(Not about language, but about art and sexuality.)
For the people I send cards to every day, I recently got the postcard book Hidden Love: Art and Homosexuality (Prestel Publishing, 2003), with 30 images, most old friends, among them Caravaggio’s Amor Vincit Omnia (a.k.a. Amor Victorious; c. 1601-02), showing a beaming Cupid (well, a young man billed, not very convincingly, as Cupid) vanquishing the instruments of both war and peace (oh, the musical instruments!) — a surprising and delightful image. A reproduction:
The sexuality of Caravaggio (born Michelangelo Merisi) has been the topic of piles of writing. Apparently, the record suggests that he had occasional sex with other men, though there’s no clear indication that this amounted to a preference on his part, and of course it didn’t constitute a social identity. (Meanwhile, he brawled, aggressively, and in his art cut a fine line between exalting Christian images and offending the Church.)
What’s less arguable is his appreciation of male personas and bodies; there’s a fair literature on homoeroticism in Caravaggio’s paintings, and this strikes me as right on the mark. Amor is a centerpiece.
[Long digression. I reproduce Amor here, rather than in my X blog, with some trepidation, since WordPress nixes naughty bits. But I'm hoping that it gets past the censors on the basis of its simultaneously being Great Art and depicting a child. (You can show, without sanction, Michelangelo's scupture of David, with his penis prominently in it, and you can show anybody's depictions of the naked Christ child and of naked cherubs.)
Yes, it's all a bit weird. I chafed at having to move Jack Balas's artworks to my X blog because there were penises in them. And, yes, I understand the problem that you create if you ban naughty bits unless they're Great Art or Devoutly Christian or depictions of children: where to draw the line? When are the naughty bits actionably offensive, and when are they admirable Art?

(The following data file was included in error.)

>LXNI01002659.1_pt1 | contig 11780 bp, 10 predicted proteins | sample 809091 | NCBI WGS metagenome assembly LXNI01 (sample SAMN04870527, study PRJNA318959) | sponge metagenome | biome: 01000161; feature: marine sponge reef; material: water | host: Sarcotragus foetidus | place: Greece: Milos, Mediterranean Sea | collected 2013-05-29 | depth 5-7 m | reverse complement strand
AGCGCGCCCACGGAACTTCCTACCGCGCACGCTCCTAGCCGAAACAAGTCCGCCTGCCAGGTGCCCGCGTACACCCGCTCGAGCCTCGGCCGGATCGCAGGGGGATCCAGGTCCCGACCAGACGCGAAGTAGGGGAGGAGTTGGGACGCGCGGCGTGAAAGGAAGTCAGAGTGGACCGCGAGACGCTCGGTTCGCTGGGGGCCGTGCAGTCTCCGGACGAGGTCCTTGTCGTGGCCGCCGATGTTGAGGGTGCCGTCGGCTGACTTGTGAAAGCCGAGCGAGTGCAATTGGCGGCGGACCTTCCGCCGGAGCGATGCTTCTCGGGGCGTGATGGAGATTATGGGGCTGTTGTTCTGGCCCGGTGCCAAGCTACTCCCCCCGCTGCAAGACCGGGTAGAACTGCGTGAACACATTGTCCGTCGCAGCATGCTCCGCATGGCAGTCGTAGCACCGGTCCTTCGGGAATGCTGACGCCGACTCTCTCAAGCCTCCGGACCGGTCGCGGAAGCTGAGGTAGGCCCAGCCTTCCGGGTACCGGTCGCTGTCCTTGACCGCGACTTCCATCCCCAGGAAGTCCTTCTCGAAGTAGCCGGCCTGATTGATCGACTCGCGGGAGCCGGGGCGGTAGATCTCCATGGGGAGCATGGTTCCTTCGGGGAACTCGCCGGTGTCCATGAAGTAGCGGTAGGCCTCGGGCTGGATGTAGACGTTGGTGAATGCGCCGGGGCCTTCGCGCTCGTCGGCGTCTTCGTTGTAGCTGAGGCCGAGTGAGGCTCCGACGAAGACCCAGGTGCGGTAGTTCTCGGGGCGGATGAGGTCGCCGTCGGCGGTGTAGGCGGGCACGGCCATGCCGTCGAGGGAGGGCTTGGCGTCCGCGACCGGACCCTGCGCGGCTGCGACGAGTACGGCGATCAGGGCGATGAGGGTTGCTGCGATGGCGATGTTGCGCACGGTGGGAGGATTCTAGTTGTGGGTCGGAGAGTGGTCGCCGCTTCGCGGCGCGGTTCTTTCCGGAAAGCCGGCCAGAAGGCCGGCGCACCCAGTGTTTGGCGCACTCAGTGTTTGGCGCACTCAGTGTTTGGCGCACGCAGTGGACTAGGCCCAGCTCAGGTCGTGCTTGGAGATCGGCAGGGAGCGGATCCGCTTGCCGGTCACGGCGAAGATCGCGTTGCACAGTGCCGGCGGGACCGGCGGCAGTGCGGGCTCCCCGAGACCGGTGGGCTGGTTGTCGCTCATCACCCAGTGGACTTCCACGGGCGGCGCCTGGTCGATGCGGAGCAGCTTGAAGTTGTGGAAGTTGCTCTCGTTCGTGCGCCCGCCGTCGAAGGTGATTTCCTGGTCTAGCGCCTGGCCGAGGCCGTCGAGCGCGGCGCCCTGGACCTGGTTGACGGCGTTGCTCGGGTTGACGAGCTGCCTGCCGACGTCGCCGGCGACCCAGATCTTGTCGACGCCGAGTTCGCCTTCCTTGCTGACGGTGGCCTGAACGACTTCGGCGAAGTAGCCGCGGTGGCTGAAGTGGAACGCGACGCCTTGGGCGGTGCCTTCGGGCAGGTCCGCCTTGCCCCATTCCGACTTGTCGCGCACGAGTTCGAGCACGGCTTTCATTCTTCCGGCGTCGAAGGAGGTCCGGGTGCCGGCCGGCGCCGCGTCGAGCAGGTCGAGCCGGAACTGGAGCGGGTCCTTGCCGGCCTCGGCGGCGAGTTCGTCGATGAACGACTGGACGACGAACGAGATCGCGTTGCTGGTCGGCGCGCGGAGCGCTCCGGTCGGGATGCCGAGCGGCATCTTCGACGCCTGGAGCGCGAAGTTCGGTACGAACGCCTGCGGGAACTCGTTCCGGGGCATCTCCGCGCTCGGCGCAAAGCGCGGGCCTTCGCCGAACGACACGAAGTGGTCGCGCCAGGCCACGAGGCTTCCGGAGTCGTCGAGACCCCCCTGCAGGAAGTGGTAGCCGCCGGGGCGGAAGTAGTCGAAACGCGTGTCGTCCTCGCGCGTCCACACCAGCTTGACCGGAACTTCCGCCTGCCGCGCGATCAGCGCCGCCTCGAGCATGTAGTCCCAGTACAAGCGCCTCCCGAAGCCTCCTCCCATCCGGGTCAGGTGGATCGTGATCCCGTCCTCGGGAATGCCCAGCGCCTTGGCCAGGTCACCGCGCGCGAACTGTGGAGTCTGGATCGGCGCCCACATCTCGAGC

I would, of course, prefer that bodies, male or female, be matter-of-factly visible in art of all kinds. End of digression.]
In any case, Amor strikes lots of people as homoerotic, but not in a sledgehammer way. It’s all subtextual, as we say in the academy.
So it is with several other Caravaggios, in particular his Boy With a Basket of Fruit (c. 1593) and his Bacchino Malato (a.k.a. Young Sick Bacchus – in fact, a self-portrait; c. 1593-94):
The homoeroticism of BoyBasket (as I like to think of it) was amped up by Derek Jarman in his fevered film Caravaggio:
In BoyBasket, Caravaggio’s attention seems equally on the boy and on the voluptuous basket of fruit (maybe even more on the fruit), a complexity that makes the painting especially rich. Notice that the Jarman image is centrally about the boy; he’s much hotter, more sensuous, than Caravaggio’s boy. But the basket has now become a fashion accessory, and to my mind that’s a loss. (There’s nothing wrong with flat-out sexiness — remember, I’m a fan of gay porn, an appreciator of the utilitarian sexual arts, but I’m not an aesthetic simpleton.)
[BoyBasket is, by the way, a resource for horticultural scholars, since it depicts many plant varieties from 400+ years ago in exquisite detail (right down to a plant disease). References in written works to plants (and creatures) are usually by common names, which are notoriously hard to associate with particular species and varieties. (Similarly for food names. Worse, in the domain of food there's no neutral or "scientific" taxonomy and nomenclature to look to.) Detailed verbal descriptions, when we have them, help (especially if they provide details of smell or taste or feel), but an observant and skilled artist can give a lot more.]